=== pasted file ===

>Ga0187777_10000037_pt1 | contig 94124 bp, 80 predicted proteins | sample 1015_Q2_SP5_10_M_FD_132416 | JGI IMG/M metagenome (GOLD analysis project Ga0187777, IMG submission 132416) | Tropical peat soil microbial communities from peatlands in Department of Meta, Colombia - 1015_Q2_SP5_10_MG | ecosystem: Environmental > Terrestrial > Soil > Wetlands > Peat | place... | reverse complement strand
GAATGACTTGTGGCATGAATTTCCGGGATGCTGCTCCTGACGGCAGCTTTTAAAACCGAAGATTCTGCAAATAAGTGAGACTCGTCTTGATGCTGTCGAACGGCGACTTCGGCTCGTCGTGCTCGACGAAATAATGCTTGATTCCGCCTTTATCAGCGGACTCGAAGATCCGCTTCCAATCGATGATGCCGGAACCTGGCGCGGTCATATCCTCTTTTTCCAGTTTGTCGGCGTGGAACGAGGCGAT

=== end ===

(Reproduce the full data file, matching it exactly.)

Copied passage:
>Ga0187777_10000037_pt1 | contig 94124 bp, 80 predicted proteins | sample 1015_Q2_SP5_10_M_FD_132416 | JGI IMG/M metagenome (GOLD analysis project Ga0187777, IMG submission 132416) | Tropical peat soil microbial communities from peatlands in Department of Meta, Colombia - 1015_Q2_SP5_10_MG | ecosystem: Environmental > Terrestrial > Soil > Wetlands > Peat | place... | reverse complement strand
GAATGACTTGTGGCATGAATTTCCGGGATGCTGCTCCTGACGGCAGCTTTTAAAACCGAAGATTCTGCAAATAAGTGAGACTCGTCTTGATGCTGTCGAACGGCGACTTCGGCTCGTCGTGCTCGACGAAATAATGCTTGATTCCGCCTTTATCAGCGGACTCGAAGATCCGCTTCCAATCGATGATGCCGGAACCTGGCGCGGTCATATCCTCTTTTTCCAGTTTGTCGGCGTGGAACGAGGCGAT